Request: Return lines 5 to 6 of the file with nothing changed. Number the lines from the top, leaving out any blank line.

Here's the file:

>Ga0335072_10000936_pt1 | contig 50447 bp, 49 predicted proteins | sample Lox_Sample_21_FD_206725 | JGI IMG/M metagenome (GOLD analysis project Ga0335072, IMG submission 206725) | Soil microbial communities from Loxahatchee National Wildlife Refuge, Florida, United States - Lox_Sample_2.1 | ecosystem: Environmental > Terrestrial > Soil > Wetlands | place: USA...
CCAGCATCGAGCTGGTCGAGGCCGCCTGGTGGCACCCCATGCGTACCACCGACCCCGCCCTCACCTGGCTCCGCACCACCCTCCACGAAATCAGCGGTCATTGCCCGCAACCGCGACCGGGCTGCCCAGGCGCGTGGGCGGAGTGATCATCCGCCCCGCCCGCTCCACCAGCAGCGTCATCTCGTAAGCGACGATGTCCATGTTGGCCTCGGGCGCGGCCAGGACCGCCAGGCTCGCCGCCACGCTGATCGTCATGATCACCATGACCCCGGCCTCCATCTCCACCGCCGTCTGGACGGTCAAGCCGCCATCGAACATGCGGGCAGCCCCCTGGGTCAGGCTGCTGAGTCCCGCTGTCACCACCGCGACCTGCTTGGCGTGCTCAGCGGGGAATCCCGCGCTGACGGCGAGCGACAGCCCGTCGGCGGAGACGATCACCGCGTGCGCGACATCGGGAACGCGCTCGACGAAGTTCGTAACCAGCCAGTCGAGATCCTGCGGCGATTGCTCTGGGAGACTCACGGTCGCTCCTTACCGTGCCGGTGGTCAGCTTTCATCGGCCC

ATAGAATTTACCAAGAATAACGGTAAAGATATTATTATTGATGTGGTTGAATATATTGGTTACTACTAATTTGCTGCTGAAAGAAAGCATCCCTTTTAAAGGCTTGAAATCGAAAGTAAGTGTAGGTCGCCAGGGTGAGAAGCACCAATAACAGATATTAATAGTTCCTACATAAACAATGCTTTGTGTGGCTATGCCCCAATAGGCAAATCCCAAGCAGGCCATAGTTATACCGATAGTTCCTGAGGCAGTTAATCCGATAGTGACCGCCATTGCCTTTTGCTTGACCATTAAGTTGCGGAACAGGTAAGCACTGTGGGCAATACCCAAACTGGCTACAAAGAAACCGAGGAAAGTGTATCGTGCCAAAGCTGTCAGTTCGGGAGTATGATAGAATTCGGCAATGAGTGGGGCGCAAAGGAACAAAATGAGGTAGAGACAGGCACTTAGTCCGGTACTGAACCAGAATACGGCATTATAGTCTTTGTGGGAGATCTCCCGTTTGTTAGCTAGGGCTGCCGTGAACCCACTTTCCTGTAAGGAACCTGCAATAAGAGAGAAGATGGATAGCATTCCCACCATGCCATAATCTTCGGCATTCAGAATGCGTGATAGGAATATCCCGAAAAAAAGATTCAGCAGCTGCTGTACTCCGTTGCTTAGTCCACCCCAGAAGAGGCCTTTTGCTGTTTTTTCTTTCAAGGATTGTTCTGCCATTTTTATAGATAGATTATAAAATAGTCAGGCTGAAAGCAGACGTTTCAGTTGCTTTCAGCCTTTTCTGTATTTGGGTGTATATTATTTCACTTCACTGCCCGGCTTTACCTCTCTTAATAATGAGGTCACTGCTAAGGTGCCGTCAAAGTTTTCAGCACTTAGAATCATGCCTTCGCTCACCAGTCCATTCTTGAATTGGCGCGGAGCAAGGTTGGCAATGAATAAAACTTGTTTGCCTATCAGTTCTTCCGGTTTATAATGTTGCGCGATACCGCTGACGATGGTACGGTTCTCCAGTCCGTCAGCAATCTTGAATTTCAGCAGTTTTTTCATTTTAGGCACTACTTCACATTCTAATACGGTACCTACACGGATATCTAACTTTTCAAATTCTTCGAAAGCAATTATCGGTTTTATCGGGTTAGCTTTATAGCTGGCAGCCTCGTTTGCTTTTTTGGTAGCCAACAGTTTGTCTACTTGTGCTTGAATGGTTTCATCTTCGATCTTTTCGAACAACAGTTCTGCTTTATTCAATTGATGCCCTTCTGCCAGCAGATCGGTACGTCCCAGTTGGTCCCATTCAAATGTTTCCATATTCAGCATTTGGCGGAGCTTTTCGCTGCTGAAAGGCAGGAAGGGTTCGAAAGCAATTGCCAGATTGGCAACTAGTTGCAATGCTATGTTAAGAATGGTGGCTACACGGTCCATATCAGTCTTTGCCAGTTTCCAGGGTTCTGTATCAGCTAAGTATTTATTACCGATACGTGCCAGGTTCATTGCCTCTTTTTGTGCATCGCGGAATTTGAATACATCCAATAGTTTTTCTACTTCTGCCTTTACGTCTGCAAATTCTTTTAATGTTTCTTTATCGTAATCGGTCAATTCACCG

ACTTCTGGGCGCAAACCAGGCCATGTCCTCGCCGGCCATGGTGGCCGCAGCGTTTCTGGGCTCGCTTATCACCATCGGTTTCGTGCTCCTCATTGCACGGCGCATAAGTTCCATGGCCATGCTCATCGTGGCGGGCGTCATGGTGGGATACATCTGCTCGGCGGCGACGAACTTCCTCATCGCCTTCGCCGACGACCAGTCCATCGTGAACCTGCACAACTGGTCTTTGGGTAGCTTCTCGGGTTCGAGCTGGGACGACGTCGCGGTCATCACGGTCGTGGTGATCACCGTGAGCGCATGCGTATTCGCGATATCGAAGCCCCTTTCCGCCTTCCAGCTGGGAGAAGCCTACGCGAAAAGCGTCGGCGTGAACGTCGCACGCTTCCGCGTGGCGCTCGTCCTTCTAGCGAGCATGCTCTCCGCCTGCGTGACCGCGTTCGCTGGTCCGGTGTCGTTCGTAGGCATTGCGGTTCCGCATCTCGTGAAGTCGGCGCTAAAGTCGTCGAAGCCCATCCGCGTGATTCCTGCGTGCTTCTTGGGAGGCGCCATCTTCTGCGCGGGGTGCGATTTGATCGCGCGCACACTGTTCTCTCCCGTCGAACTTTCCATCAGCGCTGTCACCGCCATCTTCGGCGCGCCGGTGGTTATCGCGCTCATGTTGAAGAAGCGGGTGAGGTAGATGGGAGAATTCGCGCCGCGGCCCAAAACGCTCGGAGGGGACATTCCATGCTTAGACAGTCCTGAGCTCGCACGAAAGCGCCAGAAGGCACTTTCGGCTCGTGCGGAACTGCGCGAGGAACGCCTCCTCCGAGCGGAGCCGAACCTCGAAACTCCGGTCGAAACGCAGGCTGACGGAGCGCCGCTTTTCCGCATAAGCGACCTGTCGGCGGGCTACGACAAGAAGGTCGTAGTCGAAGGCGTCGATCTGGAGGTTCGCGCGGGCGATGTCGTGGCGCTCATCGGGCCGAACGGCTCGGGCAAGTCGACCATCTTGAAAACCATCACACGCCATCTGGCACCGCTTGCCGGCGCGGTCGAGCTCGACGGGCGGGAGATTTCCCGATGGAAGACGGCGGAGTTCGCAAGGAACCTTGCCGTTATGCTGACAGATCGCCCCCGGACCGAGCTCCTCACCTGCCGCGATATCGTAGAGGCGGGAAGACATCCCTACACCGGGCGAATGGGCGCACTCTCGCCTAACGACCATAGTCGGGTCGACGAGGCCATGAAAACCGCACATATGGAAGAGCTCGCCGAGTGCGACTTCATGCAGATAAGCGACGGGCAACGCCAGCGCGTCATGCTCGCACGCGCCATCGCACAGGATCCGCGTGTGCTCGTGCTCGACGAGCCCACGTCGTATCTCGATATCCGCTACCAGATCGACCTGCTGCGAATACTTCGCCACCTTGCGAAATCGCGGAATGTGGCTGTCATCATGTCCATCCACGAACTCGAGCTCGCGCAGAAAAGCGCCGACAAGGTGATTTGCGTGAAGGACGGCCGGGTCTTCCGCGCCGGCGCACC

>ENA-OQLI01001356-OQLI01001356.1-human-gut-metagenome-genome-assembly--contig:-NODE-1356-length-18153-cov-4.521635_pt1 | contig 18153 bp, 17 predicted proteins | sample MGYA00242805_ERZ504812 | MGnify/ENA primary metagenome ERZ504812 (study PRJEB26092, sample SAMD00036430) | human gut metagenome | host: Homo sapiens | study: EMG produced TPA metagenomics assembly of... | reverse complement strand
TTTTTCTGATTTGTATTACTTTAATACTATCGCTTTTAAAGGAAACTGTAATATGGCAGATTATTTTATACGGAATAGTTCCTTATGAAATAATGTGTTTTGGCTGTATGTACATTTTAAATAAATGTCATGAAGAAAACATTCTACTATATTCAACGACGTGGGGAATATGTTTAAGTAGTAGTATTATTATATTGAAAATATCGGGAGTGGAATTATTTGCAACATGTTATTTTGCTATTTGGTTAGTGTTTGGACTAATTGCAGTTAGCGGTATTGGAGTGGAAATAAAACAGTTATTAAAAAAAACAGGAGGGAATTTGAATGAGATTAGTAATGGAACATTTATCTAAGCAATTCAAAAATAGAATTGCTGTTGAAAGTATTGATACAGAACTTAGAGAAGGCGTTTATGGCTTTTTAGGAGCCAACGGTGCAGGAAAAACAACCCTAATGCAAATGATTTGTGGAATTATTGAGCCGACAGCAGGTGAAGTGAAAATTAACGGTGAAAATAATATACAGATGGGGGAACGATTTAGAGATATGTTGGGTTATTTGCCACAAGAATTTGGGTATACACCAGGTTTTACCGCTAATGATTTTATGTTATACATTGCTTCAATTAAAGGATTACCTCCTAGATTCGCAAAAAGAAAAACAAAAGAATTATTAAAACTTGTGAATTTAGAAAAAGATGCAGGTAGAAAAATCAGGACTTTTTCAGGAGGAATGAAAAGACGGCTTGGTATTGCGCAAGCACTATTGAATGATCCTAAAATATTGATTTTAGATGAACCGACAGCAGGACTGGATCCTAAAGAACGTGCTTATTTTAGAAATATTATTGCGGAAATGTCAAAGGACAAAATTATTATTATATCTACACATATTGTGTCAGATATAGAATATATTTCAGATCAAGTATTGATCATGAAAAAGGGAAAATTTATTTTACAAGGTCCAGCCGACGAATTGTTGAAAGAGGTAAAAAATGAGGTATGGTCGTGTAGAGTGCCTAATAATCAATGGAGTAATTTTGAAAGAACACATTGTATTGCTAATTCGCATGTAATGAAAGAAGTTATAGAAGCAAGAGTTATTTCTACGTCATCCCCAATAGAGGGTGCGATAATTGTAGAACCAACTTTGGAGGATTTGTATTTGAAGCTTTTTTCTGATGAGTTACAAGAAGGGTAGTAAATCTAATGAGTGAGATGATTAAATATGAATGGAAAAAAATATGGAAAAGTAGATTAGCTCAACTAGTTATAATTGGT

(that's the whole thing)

>ENA-OQLI01001356-OQLI01001356.1-human-gut-metagenome-genome-assembly--contig:-NODE-1356-length-18153-cov-4.521635_pt1 | contig 18153 bp, 17 predicted proteins | sample MGYA00242805_ERZ504812 | MGnify/ENA primary metagenome ERZ504812 (study PRJEB26092, sample SAMD00036430) | human gut metagenome | host: Homo sapiens | study: EMG produced TPA metagenomics assembly of... | reverse complement strand
TTTTTCTGATTTGTATTACTTTAATACTATCGCTTTTAAAGGAAACTGTAATATGGCAGATTATTTTATACGGAATAGTTCCTTATGAAATAATGTGTTTTGGCTGTATGTACATTTTAAATAAATGTCATGAAGAAAACATTCTACTATATTCAACGACGTGGGGAATATGTTTAAGTAGTAGTATTATTATATTGAAAATATCGGGAGTGGAATTATTTGCAACATGTTATTTTGCTATTTGGTTAGTGTTTGGACTAATTGCAGTTAGCGGTATTGGAGTGGAAATAAAACAGTTATTAAAAAAAACAGGAGGGAATTTGAATGAGATTAGTAATGGAACATTTATCTAAGCAATTCAAAAATAGAATTGCTGTTGAAAGTATTGATACAGAACTTAGAGAAGGCGTTTATGGCTTTTTAGGAGCCAACGGTGCAGGAAAAACAACCCTAATGCAAATGATTTGTGGAATTATTGAGCCGACAGCAGGTGAAGTGAAAATTAACGGTGAAAATAATATACAGATGGGGGAACGATTTAGAGATATGTTGGGTTATTTGCCACAAGAATTTGGGTATACACCAGGTTTTACCGCTAATGATTTTATGTTATACATTGCTTCAATTAAAGGATTACCTCCTAGATTCGCAAAAAGAAAAACAAAAGAATTATTAAAACTTGTGAATTTAGAAAAAGATGCAGGTAGAAAAATCAGGACTTTTTCAGGAGGAATGAAAAGACGGCTTGGTATTGCGCAAGCACTATTGAATGATCCTAAAATATTGATTTTAGATGAACCGACAGCAGGACTGGATCCTAAAGAACGTGCTTATTTTAGAAATATTATTGCGGAAATGTCAAAGGACAAAATTATTATTATATCTACACATATTGTGTCAGATATAGAATATATTTCAGATCAAGTATTGATCATGAAAAAGGGAAAATTTATTTTACAAGGTCCAGCCGACGAATTGTTGAAAGAGGTAAAAAATGAGGTATGGTCGTGTAGAGTGCCTAATAATCAATGGAGTAATTTTGAAAGAACACATTGTATTGCTAATTCGCATGTAATGAAAGAAGTTATAGAAGCAAGAGTTATTTCTACGTCATCCCCAATAGAGGGTGCGATAATTGTAGAACCAACTTTGGAGGATTTGTATTTGAAGCTTTTTTCTGATGAGTTACAAGAAGGGTAGTAAATCTAATGAGTGAGATGATTAAATATGAATGGAAAAAAATATGGAAAAGTAGATTAGCTCAACTAGTTATAATTGGT